23 June 2010 | Lindsay Clark
Collaborative buying, demand management and supplier relationships will be at the heart of procurement’s reaction to yesterday’s UK Budget, according to Whitehall commercial directors.
In the Budget speech, Chancellor George Osborne promised average cuts of 25 per cent in annual spending within government departments by 2014-15. Only health and international aid spending would be exempt, he told parliament.
David Smith, commercial director at the Department for Work and Pensions, told SM the cuts would be a significant challenge for procurement, but they had been expected for some time. “Much of this will come through procurement working with third party [suppliers] through contract renegotiation. The formation of better collaborative arrangements will also make a contribution.”
Smith said the DWP was working closely with the Home Office and HM Revenue & Customs on joint buying arrangements, through the newly formed Efficiency and Reform Group, part of the Cabinet Office. “The formation of the ERG will be at the centre of procurement’s contribution, which will be significant,” he said.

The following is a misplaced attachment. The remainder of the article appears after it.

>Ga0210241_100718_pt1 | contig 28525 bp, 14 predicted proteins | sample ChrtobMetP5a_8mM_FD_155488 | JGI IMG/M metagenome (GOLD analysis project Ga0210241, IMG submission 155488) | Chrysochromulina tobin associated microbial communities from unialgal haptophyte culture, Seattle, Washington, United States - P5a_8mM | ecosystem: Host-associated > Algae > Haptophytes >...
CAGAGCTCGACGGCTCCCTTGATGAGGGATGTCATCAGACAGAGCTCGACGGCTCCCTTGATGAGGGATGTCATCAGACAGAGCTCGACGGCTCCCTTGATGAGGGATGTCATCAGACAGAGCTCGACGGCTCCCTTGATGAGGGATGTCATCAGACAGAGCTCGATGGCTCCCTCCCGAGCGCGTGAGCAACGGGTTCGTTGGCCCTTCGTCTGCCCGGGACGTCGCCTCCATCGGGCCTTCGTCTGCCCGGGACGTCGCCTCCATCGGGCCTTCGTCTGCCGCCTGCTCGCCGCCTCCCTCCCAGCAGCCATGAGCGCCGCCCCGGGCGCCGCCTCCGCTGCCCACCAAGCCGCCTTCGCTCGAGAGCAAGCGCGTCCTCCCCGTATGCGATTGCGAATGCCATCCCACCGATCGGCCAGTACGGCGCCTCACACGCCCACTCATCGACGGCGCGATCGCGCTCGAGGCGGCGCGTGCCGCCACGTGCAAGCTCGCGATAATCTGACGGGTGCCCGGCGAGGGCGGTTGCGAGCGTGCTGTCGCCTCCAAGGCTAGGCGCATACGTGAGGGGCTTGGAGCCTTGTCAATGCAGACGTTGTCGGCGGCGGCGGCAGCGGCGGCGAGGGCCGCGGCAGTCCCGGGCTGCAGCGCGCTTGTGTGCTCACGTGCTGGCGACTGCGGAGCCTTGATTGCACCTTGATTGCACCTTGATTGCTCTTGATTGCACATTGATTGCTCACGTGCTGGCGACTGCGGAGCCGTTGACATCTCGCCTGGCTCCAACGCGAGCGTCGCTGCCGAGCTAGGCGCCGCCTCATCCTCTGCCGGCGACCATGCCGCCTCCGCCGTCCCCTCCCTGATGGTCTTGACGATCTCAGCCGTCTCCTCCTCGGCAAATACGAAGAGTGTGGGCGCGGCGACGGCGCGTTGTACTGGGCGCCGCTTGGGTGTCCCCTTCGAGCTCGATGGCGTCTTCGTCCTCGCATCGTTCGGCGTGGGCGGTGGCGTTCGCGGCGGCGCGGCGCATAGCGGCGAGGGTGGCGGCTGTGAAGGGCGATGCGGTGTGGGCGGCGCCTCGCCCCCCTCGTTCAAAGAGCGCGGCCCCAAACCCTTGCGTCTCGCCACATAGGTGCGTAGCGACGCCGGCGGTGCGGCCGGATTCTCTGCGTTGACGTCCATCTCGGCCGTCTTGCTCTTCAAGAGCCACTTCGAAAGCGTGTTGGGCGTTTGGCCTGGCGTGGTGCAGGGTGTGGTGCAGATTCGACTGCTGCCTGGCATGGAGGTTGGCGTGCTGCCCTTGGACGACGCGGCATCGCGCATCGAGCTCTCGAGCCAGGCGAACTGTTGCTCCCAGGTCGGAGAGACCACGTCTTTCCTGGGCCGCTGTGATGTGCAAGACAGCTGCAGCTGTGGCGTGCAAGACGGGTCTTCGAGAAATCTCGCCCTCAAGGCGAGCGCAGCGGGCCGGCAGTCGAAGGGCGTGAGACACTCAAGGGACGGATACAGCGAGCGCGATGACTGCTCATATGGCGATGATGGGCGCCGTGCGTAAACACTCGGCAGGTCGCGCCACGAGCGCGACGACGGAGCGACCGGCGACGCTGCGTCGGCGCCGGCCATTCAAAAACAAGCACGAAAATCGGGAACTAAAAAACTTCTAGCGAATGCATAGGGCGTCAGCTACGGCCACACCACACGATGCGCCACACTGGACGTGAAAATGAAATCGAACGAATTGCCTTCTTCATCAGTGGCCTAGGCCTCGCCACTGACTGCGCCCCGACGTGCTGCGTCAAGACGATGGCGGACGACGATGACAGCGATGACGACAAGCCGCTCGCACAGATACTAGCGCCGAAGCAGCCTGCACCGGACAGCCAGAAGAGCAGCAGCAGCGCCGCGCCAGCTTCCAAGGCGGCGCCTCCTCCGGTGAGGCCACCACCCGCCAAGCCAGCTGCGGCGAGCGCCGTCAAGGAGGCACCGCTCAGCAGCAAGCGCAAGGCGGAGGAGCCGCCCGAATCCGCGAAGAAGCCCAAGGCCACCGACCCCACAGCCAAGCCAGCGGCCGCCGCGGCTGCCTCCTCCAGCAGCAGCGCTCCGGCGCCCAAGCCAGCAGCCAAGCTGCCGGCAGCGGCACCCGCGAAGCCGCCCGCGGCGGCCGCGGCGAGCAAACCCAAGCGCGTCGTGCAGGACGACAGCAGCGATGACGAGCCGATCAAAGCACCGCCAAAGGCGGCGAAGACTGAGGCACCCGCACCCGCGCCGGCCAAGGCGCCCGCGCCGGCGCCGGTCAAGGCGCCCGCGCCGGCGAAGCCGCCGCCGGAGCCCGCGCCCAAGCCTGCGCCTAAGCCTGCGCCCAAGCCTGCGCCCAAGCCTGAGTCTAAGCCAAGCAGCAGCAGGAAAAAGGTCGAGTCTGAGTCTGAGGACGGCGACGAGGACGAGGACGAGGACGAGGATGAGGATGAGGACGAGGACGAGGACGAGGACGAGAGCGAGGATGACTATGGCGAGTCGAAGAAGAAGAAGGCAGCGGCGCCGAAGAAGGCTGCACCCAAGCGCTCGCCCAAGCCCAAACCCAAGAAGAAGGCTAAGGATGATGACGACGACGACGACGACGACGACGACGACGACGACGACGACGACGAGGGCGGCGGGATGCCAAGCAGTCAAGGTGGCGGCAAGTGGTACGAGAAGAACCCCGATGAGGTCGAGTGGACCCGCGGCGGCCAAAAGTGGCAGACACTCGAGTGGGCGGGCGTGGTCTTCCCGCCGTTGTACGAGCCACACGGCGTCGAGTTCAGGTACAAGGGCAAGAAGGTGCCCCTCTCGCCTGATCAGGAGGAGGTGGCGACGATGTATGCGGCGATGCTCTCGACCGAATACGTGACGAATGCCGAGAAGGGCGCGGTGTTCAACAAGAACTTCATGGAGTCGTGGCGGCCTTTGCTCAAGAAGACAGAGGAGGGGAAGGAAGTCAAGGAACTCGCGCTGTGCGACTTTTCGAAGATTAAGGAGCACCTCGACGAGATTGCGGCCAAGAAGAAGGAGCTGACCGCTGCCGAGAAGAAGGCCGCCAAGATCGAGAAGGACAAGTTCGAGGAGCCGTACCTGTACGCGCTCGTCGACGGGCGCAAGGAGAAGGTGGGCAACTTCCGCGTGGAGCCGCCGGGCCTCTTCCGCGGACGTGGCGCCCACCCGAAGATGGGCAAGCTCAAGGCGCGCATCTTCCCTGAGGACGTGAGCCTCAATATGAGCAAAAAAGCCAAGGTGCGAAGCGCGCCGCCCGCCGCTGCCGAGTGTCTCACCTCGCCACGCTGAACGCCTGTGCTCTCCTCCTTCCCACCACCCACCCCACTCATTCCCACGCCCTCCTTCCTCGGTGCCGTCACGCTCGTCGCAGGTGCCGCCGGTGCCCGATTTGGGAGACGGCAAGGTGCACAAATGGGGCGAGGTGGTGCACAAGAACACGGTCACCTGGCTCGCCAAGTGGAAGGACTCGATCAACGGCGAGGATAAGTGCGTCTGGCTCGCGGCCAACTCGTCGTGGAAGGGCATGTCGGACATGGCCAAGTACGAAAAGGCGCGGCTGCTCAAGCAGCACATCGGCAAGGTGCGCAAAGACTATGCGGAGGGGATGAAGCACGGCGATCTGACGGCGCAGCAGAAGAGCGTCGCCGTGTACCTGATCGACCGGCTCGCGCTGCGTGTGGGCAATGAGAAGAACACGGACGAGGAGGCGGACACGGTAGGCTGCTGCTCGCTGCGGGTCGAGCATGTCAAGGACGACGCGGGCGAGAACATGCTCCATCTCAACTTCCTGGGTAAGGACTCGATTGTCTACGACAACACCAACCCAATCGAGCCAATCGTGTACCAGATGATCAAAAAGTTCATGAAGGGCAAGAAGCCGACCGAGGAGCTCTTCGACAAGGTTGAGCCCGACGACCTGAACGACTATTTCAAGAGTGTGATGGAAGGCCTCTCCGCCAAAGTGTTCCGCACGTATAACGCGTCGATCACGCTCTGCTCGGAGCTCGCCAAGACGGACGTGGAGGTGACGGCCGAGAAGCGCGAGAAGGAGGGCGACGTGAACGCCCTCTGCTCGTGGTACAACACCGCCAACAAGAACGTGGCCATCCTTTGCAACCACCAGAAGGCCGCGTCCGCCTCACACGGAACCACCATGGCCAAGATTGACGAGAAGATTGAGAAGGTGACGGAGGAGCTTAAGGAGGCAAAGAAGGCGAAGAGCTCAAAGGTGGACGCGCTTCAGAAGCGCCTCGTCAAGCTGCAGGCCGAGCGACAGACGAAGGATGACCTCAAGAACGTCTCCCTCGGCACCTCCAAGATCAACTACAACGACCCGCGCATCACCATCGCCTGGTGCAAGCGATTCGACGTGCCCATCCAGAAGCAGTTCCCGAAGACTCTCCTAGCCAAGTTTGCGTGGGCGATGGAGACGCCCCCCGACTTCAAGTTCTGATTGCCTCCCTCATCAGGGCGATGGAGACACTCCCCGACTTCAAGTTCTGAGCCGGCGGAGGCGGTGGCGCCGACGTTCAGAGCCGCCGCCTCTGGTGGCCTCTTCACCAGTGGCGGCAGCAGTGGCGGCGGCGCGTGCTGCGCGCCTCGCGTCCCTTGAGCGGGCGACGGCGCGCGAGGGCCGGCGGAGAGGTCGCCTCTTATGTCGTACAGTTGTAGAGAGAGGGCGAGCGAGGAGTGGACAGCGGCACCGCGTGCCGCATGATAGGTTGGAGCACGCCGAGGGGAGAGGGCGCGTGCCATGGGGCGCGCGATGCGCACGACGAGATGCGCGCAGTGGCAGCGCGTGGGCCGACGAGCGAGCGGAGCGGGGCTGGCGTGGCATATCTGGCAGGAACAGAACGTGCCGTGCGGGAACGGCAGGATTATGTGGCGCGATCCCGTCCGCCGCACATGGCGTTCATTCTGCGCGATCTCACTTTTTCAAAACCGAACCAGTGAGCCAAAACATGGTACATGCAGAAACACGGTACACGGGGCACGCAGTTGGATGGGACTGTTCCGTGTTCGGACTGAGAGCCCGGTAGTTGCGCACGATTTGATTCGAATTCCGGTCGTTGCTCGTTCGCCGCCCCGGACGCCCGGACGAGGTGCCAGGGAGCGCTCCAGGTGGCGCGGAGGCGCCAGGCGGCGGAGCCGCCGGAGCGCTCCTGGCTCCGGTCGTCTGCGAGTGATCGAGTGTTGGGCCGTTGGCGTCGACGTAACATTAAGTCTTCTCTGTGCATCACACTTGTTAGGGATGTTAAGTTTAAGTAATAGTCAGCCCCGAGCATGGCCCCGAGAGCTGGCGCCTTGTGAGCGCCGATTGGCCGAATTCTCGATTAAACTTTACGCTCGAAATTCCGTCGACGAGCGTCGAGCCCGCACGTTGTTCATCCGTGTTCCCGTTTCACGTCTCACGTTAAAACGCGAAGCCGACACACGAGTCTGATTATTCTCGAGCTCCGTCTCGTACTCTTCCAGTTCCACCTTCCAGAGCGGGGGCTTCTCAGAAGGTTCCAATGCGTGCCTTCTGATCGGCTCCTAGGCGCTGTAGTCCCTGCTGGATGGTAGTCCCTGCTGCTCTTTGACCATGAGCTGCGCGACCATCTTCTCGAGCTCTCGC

Procurement chiefs would also be working closely with top-level stakeholders to help them understand where the cuts could be made, Smith added. “We have a close relationship with the chief executive and stakeholders… to make sure that it is done in the right way. We will be looking at the commercial agenda and demand management. That’s what our governance looks like.”
Procurement could support suppliers by helping them to work across government departments, Smith said.
Speaking shortly before the Budget was announced, Home Office group commercial director John Collington told SM that rather than being nervous about the cuts, suppliers were gearing up for the challenge.
“Suppliers are looking forward to the debate with government on how to do this differently. We have got to put together a new model to identify what we want and what can be learnt from other contracts, to see how we can drive efficiency across the whole lifecycle between suppliers and government.”
CIPS chief executive David Noble believes procurement professionals will be needed now more than ever following the UK’s austerity Budget. “This four to one ratio of spending cuts and taxes to cut the deficit is no great surprise but is still unheard of in recent times.
“Procurement professionals will be much needed by the government now as smart purchasing strategies will help reduce the pain of making these savings to some extent.”